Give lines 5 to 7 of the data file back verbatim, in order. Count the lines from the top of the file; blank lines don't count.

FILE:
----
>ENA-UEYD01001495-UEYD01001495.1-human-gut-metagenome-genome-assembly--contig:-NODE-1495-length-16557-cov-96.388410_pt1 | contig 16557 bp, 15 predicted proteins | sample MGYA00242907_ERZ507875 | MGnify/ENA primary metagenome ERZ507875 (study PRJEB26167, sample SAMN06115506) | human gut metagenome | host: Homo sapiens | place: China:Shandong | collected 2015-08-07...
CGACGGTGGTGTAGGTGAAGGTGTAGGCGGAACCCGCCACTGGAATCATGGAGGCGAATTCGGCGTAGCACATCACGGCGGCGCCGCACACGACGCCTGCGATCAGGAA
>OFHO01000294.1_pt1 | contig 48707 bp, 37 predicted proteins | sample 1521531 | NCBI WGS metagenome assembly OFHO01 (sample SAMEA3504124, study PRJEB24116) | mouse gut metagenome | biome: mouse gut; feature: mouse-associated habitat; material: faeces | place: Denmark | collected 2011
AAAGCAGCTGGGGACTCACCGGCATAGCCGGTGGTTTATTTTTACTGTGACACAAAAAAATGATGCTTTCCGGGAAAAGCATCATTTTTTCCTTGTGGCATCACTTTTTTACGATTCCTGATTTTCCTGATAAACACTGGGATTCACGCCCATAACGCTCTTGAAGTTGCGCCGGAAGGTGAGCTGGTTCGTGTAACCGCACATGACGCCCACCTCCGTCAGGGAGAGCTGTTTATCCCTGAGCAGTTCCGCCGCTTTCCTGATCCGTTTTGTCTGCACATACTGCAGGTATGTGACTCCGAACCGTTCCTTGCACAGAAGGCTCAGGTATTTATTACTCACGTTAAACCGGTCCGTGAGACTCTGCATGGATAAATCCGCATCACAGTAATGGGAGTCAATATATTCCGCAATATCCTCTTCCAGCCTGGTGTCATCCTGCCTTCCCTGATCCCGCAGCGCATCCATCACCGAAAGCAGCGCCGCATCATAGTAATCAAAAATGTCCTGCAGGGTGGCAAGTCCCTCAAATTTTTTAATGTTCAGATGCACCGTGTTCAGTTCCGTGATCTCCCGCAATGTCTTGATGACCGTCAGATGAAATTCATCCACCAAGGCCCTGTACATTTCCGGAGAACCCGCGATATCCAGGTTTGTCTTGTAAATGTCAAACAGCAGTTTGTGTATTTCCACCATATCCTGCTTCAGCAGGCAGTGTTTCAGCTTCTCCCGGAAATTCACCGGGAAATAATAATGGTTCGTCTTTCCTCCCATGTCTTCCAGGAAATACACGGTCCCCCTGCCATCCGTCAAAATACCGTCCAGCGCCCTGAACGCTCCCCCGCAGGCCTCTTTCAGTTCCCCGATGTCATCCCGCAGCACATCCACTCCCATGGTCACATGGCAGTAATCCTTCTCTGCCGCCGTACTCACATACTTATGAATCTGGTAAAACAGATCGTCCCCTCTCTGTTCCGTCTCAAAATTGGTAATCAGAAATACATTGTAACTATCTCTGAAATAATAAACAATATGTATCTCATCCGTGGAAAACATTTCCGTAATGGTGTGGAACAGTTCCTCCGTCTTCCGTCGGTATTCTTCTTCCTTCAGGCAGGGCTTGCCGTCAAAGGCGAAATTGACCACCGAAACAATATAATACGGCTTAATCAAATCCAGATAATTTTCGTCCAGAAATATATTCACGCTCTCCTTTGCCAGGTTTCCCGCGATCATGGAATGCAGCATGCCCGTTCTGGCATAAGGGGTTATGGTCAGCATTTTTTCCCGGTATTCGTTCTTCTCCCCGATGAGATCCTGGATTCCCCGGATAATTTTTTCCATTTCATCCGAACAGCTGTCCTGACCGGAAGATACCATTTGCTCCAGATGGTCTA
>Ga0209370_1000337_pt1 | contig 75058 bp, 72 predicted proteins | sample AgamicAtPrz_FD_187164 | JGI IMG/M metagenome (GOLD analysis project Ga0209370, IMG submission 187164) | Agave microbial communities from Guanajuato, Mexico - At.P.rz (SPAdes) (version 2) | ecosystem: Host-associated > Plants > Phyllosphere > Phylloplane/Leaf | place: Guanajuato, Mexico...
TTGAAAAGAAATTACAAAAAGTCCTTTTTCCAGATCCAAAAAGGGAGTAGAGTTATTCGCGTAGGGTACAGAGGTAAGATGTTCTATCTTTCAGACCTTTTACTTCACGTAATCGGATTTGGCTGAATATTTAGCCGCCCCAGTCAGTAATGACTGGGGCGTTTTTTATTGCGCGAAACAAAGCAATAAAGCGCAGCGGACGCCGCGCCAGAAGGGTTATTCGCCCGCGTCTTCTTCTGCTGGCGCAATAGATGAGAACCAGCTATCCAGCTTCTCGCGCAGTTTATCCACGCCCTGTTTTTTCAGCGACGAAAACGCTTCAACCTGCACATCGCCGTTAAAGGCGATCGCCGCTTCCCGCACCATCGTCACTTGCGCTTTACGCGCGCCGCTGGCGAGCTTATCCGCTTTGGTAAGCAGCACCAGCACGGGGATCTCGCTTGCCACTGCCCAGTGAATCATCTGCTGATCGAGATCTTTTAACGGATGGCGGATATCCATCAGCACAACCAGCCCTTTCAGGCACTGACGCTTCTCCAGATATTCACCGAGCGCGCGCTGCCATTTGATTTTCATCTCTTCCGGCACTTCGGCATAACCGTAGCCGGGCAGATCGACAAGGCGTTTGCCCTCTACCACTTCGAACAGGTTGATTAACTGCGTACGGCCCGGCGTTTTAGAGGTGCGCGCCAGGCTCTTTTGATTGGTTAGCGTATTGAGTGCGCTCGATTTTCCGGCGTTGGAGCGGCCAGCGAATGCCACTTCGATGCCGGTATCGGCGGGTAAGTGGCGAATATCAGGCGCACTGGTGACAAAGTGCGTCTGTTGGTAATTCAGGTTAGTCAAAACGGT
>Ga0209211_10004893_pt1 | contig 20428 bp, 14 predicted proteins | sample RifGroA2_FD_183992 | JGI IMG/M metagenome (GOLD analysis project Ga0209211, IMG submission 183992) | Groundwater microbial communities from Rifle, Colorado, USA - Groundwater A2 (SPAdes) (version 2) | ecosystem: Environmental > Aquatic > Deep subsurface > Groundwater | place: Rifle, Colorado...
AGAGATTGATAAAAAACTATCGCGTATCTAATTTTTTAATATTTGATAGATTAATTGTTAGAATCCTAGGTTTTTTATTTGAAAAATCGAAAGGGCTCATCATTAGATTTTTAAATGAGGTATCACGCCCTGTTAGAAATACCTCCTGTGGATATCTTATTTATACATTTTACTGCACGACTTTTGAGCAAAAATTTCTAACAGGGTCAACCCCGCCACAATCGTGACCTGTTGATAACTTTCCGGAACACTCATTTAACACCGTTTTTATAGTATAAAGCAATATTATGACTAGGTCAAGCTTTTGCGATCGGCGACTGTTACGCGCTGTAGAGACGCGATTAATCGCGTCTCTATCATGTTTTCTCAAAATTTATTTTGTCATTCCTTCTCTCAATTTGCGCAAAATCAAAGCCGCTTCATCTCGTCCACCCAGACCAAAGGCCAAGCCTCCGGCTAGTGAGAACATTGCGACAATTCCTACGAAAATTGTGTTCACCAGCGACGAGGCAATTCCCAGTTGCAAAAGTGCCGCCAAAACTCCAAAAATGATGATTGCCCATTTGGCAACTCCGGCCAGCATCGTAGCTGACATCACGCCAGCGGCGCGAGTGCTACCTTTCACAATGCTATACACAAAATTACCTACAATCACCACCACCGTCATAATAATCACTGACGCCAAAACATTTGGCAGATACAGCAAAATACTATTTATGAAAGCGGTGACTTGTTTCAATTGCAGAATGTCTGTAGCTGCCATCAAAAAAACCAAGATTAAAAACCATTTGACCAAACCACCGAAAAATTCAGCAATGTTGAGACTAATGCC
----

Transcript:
>Ga0209370_1000337_pt1 | contig 75058 bp, 72 predicted proteins | sample AgamicAtPrz_FD_187164 | JGI IMG/M metagenome (GOLD analysis project Ga0209370, IMG submission 187164) | Agave microbial communities from Guanajuato, Mexico - At.P.rz (SPAdes) (version 2) | ecosystem: Host-associated > Plants > Phyllosphere > Phylloplane/Leaf | place: Guanajuato, Mexico...
TTGAAAAGAAATTACAAAAAGTCCTTTTTCCAGATCCAAAAAGGGAGTAGAGTTATTCGCGTAGGGTACAGAGGTAAGATGTTCTATCTTTCAGACCTTTTACTTCACGTAATCGGATTTGGCTGAATATTTAGCCGCCCCAGTCAGTAATGACTGGGGCGTTTTTTATTGCGCGAAACAAAGCAATAAAGCGCAGCGGACGCCGCGCCAGAAGGGTTATTCGCCCGCGTCTTCTTCTGCTGGCGCAATAGATGAGAACCAGCTATCCAGCTTCTCGCGCAGTTTATCCACGCCCTGTTTTTTCAGCGACGAAAACGCTTCAACCTGCACATCGCCGTTAAAGGCGATCGCCGCTTCCCGCACCATCGTCACTTGCGCTTTACGCGCGCCGCTGGCGAGCTTATCCGCTTTGGTAAGCAGCACCAGCACGGGGATCTCGCTTGCCACTGCCCAGTGAATCATCTGCTGATCGAGATCTTTTAACGGATGGCGGATATCCATCAGCACAACCAGCCCTTTCAGGCACTGACGCTTCTCCAGATATTCACCGAGCGCGCGCTGCCATTTGATTTTCATCTCTTCCGGCACTTCGGCATAACCGTAGCCGGGCAGATCGACAAGGCGTTTGCCCTCTACCACTTCGAACAGGTTGATTAACTGCGTACGGCCCGGCGTTTTAGAGGTGCGCGCCAGGCTCTTTTGATTGGTTAGCGTATTGAGTGCGCTCGATTTTCCGGCGTTGGAGCGGCCAGCGAATGCCACTTCGATGCCGGTATCGGCGGGTAAGTGGCGAATATCAGGCGCACTGGTGACAAAGTGCGTCTGTTGGTAATTCAGGTTAGTCAAAACGGT
>Ga0209211_10004893_pt1 | contig 20428 bp, 14 predicted proteins | sample RifGroA2_FD_183992 | JGI IMG/M metagenome (GOLD analysis project Ga0209211, IMG submission 183992) | Groundwater microbial communities from Rifle, Colorado, USA - Groundwater A2 (SPAdes) (version 2) | ecosystem: Environmental > Aquatic > Deep subsurface > Groundwater | place: Rifle, Colorado...